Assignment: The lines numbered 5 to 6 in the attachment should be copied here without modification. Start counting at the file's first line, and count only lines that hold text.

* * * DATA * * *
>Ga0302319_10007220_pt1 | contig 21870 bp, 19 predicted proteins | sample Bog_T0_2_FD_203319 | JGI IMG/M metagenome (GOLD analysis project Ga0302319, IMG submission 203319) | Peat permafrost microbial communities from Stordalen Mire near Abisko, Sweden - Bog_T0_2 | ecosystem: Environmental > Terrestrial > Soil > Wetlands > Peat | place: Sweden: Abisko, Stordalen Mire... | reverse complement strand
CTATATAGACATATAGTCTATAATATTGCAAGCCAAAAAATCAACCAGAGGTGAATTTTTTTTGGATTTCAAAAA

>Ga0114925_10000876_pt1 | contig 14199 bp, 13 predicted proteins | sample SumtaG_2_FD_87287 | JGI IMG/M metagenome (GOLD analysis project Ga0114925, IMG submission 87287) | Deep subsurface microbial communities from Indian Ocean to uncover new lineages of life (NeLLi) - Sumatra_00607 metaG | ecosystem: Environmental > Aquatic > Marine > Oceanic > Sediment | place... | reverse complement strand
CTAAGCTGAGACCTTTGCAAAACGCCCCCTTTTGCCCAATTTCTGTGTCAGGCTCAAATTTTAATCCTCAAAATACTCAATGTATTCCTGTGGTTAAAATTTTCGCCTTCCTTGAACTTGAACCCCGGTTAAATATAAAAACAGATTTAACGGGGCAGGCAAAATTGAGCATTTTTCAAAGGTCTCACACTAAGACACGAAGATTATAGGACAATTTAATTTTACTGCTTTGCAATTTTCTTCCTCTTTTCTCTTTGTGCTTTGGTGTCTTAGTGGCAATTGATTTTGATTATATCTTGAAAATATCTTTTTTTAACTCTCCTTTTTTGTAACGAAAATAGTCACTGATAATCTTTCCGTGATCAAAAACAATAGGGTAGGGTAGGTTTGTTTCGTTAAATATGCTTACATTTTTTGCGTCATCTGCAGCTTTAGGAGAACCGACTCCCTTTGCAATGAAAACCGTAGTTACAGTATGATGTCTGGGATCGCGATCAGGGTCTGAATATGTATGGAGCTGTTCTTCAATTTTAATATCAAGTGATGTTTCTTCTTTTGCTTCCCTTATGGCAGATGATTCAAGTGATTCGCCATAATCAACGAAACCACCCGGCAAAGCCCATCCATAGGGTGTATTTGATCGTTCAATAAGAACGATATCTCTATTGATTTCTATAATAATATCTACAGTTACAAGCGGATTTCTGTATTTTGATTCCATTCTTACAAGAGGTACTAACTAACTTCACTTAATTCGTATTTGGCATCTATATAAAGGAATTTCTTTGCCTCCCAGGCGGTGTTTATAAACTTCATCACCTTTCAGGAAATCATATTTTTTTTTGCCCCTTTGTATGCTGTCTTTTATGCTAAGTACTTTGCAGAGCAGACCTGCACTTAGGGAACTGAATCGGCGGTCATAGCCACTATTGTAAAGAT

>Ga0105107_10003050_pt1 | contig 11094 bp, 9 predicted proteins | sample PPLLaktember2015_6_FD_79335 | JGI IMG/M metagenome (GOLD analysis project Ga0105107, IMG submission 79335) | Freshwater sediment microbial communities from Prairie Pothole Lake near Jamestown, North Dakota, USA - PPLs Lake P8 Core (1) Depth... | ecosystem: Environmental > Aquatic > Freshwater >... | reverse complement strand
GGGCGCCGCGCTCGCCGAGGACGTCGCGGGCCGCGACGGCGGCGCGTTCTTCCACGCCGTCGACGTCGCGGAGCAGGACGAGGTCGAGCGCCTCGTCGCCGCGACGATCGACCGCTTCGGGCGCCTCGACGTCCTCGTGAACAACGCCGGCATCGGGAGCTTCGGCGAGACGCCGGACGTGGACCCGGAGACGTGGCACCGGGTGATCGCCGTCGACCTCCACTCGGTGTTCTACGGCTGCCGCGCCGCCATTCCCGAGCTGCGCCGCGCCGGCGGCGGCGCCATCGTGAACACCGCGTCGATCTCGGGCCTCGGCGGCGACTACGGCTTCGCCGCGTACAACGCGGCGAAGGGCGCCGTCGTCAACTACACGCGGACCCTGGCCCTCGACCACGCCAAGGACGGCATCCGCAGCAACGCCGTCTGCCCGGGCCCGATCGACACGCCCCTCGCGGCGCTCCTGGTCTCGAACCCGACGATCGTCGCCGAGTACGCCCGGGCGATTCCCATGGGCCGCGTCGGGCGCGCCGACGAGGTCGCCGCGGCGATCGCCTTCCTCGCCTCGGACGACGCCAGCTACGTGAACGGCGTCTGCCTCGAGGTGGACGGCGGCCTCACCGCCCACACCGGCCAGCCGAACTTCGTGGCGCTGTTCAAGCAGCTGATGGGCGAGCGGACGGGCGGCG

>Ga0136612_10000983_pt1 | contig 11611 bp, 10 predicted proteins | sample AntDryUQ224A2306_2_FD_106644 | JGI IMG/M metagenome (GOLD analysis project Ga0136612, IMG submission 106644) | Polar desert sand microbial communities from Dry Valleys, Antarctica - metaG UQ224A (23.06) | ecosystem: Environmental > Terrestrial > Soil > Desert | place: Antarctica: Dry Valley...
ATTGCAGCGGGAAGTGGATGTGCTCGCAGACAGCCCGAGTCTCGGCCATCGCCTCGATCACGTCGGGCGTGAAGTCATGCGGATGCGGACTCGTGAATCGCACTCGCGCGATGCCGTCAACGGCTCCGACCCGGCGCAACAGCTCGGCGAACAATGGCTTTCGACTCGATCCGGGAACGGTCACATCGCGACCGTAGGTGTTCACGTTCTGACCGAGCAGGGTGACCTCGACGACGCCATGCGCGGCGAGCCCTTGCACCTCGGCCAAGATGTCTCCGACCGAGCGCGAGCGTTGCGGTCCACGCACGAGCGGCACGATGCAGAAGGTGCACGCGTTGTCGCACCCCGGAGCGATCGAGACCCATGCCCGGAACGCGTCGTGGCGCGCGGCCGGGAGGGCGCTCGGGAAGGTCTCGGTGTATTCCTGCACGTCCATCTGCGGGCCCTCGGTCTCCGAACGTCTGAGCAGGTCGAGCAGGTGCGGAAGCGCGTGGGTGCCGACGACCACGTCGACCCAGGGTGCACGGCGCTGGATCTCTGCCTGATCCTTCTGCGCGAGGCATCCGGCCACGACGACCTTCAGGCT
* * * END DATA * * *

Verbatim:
>Ga0105107_10003050_pt1 | contig 11094 bp, 9 predicted proteins | sample PPLLaktember2015_6_FD_79335 | JGI IMG/M metagenome (GOLD analysis project Ga0105107, IMG submission 79335) | Freshwater sediment microbial communities from Prairie Pothole Lake near Jamestown, North Dakota, USA - PPLs Lake P8 Core (1) Depth... | ecosystem: Environmental > Aquatic > Freshwater >... | reverse complement strand
GGGCGCCGCGCTCGCCGAGGACGTCGCGGGCCGCGACGGCGGCGCGTTCTTCCACGCCGTCGACGTCGCGGAGCAGGACGAGGTCGAGCGCCTCGTCGCCGCGACGATCGACCGCTTCGGGCGCCTCGACGTCCTCGTGAACAACGCCGGCATCGGGAGCTTCGGCGAGACGCCGGACGTGGACCCGGAGACGTGGCACCGGGTGATCGCCGTCGACCTCCACTCGGTGTTCTACGGCTGCCGCGCCGCCATTCCCGAGCTGCGCCGCGCCGGCGGCGGCGCCATCGTGAACACCGCGTCGATCTCGGGCCTCGGCGGCGACTACGGCTTCGCCGCGTACAACGCGGCGAAGGGCGCCGTCGTCAACTACACGCGGACCCTGGCCCTCGACCACGCCAAGGACGGCATCCGCAGCAACGCCGTCTGCCCGGGCCCGATCGACACGCCCCTCGCGGCGCTCCTGGTCTCGAACCCGACGATCGTCGCCGAGTACGCCCGGGCGATTCCCATGGGCCGCGTCGGGCGCGCCGACGAGGTCGCCGCGGCGATCGCCTTCCTCGCCTCGGACGACGCCAGCTACGTGAACGGCGTCTGCCTCGAGGTGGACGGCGGCCTCACCGCCCACACCGGCCAGCCGAACTTCGTGGCGCTGTTCAAGCAGCTGATGGGCGAGCGGACGGGCGGCG